The origin of several popular period ice cream treats (ice creamcones, ice cream sundaes, banana splits, popsicles) are readily claimed by several people andplaces.
The name might havebeen borrowed from a poem by Gelette Burgess published in The (magazine), May 1895:
"I never saw a purple cow,
I never hope to see one;
But I can tell you anyhow
I'd rather see than be one."Historic recipes & notes
Use a large Mixing glass with Lump Ice.
2 jiggers of Cream.
1 bottle Sarsaparilla.
Stir well and serve with Straws."
---, Tom Bullock, facsimile 1917 reprint [Howling at the MoonPress:Jenks OK] 2001 (p.
Into a bright and perfectly clean basin put 1 pound of fine sugar and 1 dozen eggs; mix these well together; then add and stir in 2 quartsof fresh cream or milk, 1 spoonful of salt and 1 tablespoonful of extract of vanilla; set the mixture on the fire and stir constantly till it thickens, but not curdles; strain into an earthen pan, cool, and stir into it 1 ounce of gelatin, dissolved in milkor water; nour pour it into the freezer and work slowly during the whole process til it becomes well frozen; then remove the dasher and pack the cream firmly in brick molds and bury them in ice and salt untl the cream is thoroughly frozen and hard; then turn them from the molds int he usual way and keep them in the ice cave or in a can imbedded in ice, or it may be cut with a knife, dipped in warm water, intosuitable squares, wrapped in wax paper and put in boxes and kep in th ice cave ready for sale."
---, Compiled by The Soda Fountain Trade Magazine [Soda Fountain Publications:New York]4th edition, 1925 (p.
(2) Book is online, courtesy of the Biblioteque Nationale]Our survey of historic USA newspapers suggests the ice cream flavor "rum raisin" became popular during the 1930s.
Quinzio offers an entire chapter on this topic; your local public librarian can help you get a copy of the book.]What exactly was Hokey Pokey?
"Hokeypokeys were slices cut from bricks of ice cream...These bricks were generally about eighteen inches long, twelve incheswide, and two and a half to three inches deep.
We do not have ready access to it and cannot confirm.]
Whites 6 eggs.
6 tablespoons powdered sugar.
2 quart brick of ice cream.
Thin sheet sponge cake.
Make meringue of eggs and sugar as in Meringue I., cover board with white paper, lay on sponge cake, turn ice ccreamon cake (which should extend one-half inch beyond cream), cover with meringue, and spread smoothly.
"Most consumers view ice cream as a luxury purchase, a small indulgence, and are somewhat more price-elastic," said Eric Katzman, food analyst for Deutsche Bank."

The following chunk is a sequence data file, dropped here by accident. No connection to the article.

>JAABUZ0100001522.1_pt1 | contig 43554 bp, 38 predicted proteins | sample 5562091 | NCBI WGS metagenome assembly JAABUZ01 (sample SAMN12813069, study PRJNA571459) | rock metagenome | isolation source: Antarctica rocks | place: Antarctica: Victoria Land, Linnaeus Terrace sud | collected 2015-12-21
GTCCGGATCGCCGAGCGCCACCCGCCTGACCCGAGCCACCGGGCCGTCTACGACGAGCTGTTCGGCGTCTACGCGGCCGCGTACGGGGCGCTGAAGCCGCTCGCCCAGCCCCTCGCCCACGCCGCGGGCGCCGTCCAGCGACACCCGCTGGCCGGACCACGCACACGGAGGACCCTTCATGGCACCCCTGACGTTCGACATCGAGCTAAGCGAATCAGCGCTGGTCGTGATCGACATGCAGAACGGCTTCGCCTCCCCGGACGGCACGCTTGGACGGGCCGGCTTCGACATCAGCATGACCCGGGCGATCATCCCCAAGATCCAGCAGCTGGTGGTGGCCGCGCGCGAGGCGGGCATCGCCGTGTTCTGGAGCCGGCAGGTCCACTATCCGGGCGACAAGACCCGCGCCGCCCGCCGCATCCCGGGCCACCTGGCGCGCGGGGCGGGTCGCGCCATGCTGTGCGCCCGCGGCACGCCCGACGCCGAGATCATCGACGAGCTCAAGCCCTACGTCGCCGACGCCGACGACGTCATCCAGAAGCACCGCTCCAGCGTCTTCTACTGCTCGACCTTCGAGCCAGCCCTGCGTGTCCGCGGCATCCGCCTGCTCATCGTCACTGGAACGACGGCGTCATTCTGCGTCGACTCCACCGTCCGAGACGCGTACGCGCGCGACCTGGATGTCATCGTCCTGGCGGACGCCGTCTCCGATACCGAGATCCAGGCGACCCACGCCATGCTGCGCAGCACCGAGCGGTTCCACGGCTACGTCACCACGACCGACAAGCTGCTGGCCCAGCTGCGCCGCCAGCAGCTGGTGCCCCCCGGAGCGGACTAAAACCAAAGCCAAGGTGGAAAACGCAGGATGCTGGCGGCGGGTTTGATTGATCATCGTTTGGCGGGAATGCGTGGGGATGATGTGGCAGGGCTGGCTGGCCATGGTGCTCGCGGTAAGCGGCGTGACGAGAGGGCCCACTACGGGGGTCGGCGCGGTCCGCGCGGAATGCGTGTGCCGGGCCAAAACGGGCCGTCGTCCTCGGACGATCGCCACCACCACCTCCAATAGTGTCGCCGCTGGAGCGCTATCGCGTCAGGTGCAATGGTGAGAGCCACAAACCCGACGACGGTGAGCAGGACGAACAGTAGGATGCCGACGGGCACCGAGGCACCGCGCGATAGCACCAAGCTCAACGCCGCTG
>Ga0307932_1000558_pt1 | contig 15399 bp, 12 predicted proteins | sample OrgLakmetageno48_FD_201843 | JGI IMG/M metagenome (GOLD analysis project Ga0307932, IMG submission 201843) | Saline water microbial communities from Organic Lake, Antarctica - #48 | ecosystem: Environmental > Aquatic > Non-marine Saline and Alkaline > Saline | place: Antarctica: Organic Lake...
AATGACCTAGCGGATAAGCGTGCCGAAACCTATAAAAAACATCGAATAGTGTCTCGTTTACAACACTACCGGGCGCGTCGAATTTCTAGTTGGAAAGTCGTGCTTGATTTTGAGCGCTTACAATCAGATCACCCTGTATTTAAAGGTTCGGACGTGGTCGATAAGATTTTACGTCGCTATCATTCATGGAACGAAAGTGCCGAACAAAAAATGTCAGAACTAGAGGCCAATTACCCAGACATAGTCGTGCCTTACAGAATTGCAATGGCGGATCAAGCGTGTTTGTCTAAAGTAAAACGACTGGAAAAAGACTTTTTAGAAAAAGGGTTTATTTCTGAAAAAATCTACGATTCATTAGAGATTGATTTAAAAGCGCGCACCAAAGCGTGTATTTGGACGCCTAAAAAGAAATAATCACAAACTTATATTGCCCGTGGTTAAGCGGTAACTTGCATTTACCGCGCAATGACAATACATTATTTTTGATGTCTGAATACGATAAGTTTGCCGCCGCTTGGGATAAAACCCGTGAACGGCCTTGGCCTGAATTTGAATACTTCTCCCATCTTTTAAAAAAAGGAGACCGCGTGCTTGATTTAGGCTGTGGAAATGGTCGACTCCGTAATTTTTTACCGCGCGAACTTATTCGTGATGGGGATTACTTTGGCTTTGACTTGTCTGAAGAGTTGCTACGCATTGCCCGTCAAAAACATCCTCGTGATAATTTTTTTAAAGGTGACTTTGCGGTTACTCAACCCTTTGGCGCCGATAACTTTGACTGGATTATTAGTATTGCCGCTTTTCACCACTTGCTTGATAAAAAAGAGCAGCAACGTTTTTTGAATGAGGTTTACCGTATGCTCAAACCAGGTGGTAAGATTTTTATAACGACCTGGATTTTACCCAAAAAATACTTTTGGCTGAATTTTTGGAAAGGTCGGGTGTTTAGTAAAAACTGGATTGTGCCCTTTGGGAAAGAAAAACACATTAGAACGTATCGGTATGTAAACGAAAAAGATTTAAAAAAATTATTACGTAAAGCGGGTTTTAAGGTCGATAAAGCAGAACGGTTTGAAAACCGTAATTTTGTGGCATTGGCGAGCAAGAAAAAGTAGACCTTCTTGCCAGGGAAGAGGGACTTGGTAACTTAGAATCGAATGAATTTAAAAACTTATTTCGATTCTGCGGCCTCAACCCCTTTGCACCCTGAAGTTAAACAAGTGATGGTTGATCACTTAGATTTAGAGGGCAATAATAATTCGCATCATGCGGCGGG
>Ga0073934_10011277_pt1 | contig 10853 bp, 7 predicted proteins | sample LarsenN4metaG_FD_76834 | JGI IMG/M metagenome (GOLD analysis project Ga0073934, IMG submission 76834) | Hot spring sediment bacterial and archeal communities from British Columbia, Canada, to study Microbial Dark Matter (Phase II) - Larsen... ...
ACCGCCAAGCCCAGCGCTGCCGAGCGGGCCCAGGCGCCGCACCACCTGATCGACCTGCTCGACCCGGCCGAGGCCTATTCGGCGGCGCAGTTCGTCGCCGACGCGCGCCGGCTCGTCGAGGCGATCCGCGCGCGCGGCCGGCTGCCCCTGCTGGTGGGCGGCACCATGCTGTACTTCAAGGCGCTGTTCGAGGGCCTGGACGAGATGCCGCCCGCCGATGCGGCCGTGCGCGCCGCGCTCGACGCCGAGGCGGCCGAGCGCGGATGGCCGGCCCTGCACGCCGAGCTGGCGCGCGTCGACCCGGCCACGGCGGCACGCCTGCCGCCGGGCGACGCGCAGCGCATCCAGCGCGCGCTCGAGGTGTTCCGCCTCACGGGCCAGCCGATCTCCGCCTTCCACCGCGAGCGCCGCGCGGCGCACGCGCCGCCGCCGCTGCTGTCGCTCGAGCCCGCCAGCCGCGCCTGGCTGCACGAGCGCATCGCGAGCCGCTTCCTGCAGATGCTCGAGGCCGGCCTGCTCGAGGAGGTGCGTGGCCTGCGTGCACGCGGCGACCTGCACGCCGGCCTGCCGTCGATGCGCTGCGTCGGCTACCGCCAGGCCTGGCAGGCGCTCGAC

---"Ice Cream Makers Shrink 'The Brick'," John Curran, Associated Press Writer, November 18, 2002
"The first appearance of ice cream in America is not known, but the first report of any sort indicating its presence in the colonies is a letter, written by a guest of Governor William Bladen of Maryland, which states: '...we had dessert no less Curious; among the Rarities of which it was Comnpos'd was somefine Ice Cream which, with the Strawberries and Milk, eat most Deliciously.' So far as is known, the first public advertisement of ice cream anywhere in the world was paid for by Philip Lenzi, a confectioner, who announced in the New York Gazette of May 12, 1777, that his ice cream 'may be had almost every day.' It can be assumed that ice cream was gaining a toehold in New York during the 1780s, because other ads began appearing in the New York papers.
On top of the cake put a layer of vanilla ice cream about one inch in thickness, cover it with meringue or with vanillaomelet souffle preparation and bake in a quick oven so that the heat will not reach the ice cream...Norvegienne.
Philip Lenzi, London confectioner
Ice cream historians credit advertisements published by Philip Lenzi, a confectioner from London, as the first print evidence of commercial ice cream sales in America.
"Ice cream, a more universally distinctive American dish than many others which through of earlier introduction are sectional in character, was invented by Augustus Jackson, a Negro confectioner, who was prominent here during the latter half of the 19th century."
---"Social Worker Cites Contributions of Negro to Philadelphia's Progress," Wayne Hopkins, , June 2, 1932 (p.
There was never any egg, and therenever was any cream." Auster also insisted a glass, not a paper cup, and ice-cold milk were basicto the success of a good egg cream.
It immediately became popular, and the inventor soon enlarged his store, and when he died left a considerable fortune A good many tried to follow his example, and ice cream was hawked about the streets, being wheeled along very much as the hokey-pokey carts are now, but none of them succeeded in obtaining the flavor that Jackson had in his product.--Baker's Helper."
---, March 11, 1894 (p.